100 issues of the Tourism Watch Newsletter
On our own account
In 1994, the Tourism Watch newsletter - at that time still an analogue, specialised press-type news service - was sent out for the first time, making information from tourist destinations in the Global South available here in Germany. Soon, one of the distinguishing features of the Watch would be not only writing about people but giving them a stage to express themselves in their own words. It was a radically new idea to no longer describe the people from tourist destinations as clichéd, exotic, and usually silent, actors in the backdrop of tourism, but instead to place them and their outlook on the global tourism industry at the heart of the matter. The vision of the early trailblazers of the Tourism Watch newsletter, first Ludmilla Tüting and Martin Stäbler, then Christina Kamp and Heinz Fuchs, carries on to this day.
Newsletter articles are regularly reprinted in textbooks, embraced by tour operators, find their way into university lectures and are used as the basis of research by journalists time and again. Since we started publishing our feature articles in English as well, we have found our articles reprinted in countries far and wide.
The Tourism Watch Newsletter is a joint project
We owe our special thanks to Christina Kamp, who stepped in with Issue 42, striving, often in personal conversations with the authors, to ensure that, in the end, well-written articles are created from text fragments, personal anecdotes and scientific papers. For the past few issues, Lea Thin has also participated, showing a strong commitment to providing editorial support for the articles. Here at the office, Laura Jäger put her personal signature on Issues 83-100 in particular and has also devoted countless hours to thoroughly renewing the appearance of our website! Before we sent out the Tourism Watch newsletter, Evi Leibfritz also offers important support by regularly volunteering as our first and toughest reader.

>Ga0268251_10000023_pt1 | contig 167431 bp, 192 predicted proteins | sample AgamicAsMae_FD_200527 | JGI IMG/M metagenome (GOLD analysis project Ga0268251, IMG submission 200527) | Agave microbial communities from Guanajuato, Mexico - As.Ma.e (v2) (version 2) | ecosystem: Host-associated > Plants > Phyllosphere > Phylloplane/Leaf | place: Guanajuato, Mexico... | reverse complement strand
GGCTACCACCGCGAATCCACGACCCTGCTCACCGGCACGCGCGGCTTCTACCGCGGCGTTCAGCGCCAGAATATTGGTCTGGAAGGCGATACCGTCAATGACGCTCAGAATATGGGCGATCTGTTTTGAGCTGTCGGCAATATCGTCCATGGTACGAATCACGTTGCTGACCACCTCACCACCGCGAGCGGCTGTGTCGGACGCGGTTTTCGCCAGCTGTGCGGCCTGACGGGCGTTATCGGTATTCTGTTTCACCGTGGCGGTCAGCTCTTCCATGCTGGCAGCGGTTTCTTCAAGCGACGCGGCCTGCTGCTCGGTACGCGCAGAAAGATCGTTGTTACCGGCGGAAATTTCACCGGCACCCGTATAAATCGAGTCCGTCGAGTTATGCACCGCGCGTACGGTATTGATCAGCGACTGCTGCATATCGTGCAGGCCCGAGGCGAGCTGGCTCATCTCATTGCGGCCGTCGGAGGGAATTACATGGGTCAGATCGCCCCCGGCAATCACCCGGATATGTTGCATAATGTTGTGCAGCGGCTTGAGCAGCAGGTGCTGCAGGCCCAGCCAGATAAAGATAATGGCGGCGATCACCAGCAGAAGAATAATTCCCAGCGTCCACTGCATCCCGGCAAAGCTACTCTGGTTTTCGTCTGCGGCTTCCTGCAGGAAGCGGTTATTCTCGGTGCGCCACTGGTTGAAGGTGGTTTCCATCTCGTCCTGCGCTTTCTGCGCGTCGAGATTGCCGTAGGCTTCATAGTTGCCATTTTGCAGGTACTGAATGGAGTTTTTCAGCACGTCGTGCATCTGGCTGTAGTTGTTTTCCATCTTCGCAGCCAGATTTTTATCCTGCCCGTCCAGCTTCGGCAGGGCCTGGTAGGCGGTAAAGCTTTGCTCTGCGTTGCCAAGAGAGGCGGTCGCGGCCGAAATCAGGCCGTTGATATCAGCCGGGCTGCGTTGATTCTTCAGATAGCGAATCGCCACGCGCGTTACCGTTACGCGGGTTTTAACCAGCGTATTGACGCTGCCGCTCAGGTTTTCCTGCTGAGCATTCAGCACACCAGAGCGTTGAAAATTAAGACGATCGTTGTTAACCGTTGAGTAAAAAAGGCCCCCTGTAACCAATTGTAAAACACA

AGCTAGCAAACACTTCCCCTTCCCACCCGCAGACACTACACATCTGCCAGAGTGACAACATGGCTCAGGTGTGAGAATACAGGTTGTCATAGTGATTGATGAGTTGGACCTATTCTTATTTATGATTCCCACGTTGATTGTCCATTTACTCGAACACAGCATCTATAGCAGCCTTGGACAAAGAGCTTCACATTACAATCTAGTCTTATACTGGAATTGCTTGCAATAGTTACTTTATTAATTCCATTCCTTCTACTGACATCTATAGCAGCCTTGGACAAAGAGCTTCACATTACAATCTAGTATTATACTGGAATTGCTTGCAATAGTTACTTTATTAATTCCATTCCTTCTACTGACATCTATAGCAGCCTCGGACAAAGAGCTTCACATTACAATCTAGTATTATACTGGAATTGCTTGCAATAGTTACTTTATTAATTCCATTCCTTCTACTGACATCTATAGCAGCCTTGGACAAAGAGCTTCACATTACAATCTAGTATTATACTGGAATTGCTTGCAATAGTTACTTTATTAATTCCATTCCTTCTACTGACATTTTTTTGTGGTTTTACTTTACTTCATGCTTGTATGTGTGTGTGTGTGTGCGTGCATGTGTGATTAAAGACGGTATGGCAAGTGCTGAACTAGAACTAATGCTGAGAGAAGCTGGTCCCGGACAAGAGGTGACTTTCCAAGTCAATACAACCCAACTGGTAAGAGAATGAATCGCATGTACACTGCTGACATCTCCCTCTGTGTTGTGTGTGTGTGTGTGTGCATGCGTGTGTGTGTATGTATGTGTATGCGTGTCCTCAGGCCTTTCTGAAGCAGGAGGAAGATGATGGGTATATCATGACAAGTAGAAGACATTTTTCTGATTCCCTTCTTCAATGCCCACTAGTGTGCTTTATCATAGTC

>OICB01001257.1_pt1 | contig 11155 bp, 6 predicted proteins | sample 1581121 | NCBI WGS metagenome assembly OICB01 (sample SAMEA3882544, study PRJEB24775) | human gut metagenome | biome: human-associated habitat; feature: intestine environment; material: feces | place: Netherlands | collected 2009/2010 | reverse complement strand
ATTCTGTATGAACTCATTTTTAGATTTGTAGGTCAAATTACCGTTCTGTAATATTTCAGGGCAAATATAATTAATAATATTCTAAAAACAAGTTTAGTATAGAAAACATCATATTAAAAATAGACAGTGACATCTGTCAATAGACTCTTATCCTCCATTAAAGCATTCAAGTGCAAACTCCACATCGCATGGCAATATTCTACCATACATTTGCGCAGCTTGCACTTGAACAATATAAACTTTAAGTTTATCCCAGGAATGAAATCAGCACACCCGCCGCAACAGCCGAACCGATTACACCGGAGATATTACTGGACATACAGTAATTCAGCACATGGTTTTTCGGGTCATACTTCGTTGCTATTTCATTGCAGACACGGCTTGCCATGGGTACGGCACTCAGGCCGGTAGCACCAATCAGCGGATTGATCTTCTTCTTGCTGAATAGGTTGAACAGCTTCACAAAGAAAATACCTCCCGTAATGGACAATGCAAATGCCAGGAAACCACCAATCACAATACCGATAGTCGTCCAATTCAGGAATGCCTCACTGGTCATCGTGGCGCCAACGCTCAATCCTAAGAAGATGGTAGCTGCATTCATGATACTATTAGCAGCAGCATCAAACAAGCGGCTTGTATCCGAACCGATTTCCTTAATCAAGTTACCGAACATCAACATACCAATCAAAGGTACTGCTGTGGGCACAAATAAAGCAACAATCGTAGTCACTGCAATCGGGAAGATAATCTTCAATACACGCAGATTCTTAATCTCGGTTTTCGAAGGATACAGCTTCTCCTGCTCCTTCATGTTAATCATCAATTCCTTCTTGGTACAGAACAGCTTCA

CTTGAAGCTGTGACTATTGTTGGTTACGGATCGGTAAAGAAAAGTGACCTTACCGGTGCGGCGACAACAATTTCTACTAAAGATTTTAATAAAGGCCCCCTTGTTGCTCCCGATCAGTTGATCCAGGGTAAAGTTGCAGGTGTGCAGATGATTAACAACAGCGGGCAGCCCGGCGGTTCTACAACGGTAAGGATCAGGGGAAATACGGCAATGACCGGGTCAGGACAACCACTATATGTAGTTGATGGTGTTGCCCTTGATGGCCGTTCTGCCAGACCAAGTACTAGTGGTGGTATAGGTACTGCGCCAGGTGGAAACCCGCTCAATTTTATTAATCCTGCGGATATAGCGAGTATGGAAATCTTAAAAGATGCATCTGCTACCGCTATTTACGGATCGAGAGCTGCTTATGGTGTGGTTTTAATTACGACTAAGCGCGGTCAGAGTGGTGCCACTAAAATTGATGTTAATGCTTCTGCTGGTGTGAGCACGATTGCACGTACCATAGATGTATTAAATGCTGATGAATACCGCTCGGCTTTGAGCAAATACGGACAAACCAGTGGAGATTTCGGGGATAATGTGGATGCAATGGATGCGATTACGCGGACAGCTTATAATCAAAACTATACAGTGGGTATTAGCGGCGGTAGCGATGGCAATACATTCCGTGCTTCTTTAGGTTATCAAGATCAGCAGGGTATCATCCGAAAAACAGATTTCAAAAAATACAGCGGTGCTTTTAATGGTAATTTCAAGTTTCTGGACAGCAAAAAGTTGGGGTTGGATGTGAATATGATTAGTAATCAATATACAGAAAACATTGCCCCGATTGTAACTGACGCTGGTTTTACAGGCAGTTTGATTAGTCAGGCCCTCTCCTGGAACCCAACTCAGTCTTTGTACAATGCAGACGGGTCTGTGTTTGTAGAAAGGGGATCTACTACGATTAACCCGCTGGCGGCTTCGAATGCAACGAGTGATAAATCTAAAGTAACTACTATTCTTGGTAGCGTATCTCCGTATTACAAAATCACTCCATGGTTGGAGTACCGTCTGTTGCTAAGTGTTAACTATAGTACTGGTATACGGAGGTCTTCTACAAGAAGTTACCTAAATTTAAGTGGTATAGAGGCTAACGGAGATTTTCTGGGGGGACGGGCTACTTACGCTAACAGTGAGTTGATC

One hundred issues, each with four to eight feature articles, represent countless hours of work by members of grass roots movements, NGOs and concerned citizens initiatives, as well as scholars and journalists. They all confide in us to make a difference by publishing their articles so that readers in faraway Germany can learn about their circumstances. To these people we are truly grateful!
100 voices for the 100th issue
However, we do not want to merely look to the past today, but rather towards the future. For this reason, we have turned to those who make the newsletter what it is - our NGO partners around the world, important network partners in Germany and experts in the fields of science, the media and business. We have surveyed 100 people about where they believe tourism is today and what direction it is developing in.
Transforming tourism together